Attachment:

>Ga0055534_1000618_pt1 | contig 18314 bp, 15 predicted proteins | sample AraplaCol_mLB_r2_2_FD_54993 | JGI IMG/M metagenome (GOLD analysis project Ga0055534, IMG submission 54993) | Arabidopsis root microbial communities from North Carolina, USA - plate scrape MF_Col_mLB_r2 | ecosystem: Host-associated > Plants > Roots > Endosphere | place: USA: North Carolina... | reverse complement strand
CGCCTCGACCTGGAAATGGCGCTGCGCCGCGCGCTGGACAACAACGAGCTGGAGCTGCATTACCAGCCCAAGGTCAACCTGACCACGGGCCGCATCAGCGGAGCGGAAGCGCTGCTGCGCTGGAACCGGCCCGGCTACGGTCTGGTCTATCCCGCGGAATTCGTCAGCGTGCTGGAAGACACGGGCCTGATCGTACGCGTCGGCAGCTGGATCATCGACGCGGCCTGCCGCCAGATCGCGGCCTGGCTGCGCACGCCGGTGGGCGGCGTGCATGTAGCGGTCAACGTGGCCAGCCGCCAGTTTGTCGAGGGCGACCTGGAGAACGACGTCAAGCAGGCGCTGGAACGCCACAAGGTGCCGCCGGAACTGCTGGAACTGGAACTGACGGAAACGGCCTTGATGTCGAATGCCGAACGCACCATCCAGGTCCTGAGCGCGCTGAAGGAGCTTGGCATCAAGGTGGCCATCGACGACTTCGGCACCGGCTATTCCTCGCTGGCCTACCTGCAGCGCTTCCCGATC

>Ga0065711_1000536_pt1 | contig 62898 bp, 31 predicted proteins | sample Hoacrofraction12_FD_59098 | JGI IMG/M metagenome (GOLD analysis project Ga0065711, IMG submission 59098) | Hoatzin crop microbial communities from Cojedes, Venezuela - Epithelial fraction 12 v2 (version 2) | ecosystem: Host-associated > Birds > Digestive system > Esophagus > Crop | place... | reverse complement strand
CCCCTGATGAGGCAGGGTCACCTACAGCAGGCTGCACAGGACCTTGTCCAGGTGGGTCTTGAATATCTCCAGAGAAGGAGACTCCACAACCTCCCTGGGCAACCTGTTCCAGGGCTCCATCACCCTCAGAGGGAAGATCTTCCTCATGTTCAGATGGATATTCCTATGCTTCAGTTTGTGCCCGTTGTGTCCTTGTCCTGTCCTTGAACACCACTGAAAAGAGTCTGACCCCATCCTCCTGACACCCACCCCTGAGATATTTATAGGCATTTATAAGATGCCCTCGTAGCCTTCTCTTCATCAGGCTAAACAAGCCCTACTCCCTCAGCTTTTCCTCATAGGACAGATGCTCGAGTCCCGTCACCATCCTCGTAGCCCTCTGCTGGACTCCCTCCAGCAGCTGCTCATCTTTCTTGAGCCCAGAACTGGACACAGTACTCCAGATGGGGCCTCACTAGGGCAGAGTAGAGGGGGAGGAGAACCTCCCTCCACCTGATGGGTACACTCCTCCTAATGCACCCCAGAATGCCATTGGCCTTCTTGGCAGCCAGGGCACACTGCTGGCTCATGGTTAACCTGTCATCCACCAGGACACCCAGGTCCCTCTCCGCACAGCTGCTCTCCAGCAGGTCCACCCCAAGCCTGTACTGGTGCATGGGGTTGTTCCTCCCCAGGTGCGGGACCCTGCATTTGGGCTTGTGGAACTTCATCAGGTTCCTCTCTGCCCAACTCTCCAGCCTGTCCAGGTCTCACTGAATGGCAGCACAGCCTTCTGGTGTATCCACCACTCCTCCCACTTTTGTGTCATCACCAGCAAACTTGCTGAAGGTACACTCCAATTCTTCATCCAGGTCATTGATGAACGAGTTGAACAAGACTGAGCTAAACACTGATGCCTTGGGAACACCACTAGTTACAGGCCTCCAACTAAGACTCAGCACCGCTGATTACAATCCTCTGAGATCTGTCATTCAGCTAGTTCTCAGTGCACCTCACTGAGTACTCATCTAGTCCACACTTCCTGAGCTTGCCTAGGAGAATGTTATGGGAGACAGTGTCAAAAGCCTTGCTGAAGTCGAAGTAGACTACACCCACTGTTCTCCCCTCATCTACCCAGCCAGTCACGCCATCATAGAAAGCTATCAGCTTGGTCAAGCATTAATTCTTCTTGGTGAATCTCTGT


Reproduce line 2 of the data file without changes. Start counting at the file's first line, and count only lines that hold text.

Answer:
CGCCTCGACCTGGAAATGGCGCTGCGCCGCGCGCTGGACAACAACGAGCTGGAGCTGCATTACCAGCCCAAGGTCAACCTGACCACGGGCCGCATCAGCGGAGCGGAAGCGCTGCTGCGCTGGAACCGGCCCGGCTACGGTCTGGTCTATCCCGCGGAATTCGTCAGCGTGCTGGAAGACACGGGCCTGATCGTACGCGTCGGCAGCTGGATCATCGACGCGGCCTGCCGCCAGATCGCGGCCTGGCTGCGCACGCCGGTGGGCGGCGTGCATGTAGCGGTCAACGTGGCCAGCCGCCAGTTTGTCGAGGGCGACCTGGAGAACGACGTCAAGCAGGCGCTGGAACGCCACAAGGTGCCGCCGGAACTGCTGGAACTGGAACTGACGGAAACGGCCTTGATGTCGAATGCCGAACGCACCATCCAGGTCCTGAGCGCGCTGAAGGAGCTTGGCATCAAGGTGGCCATCGACGACTTCGGCACCGGCTATTCCTCGCTGGCCTACCTGCAGCGCTTCCCGATC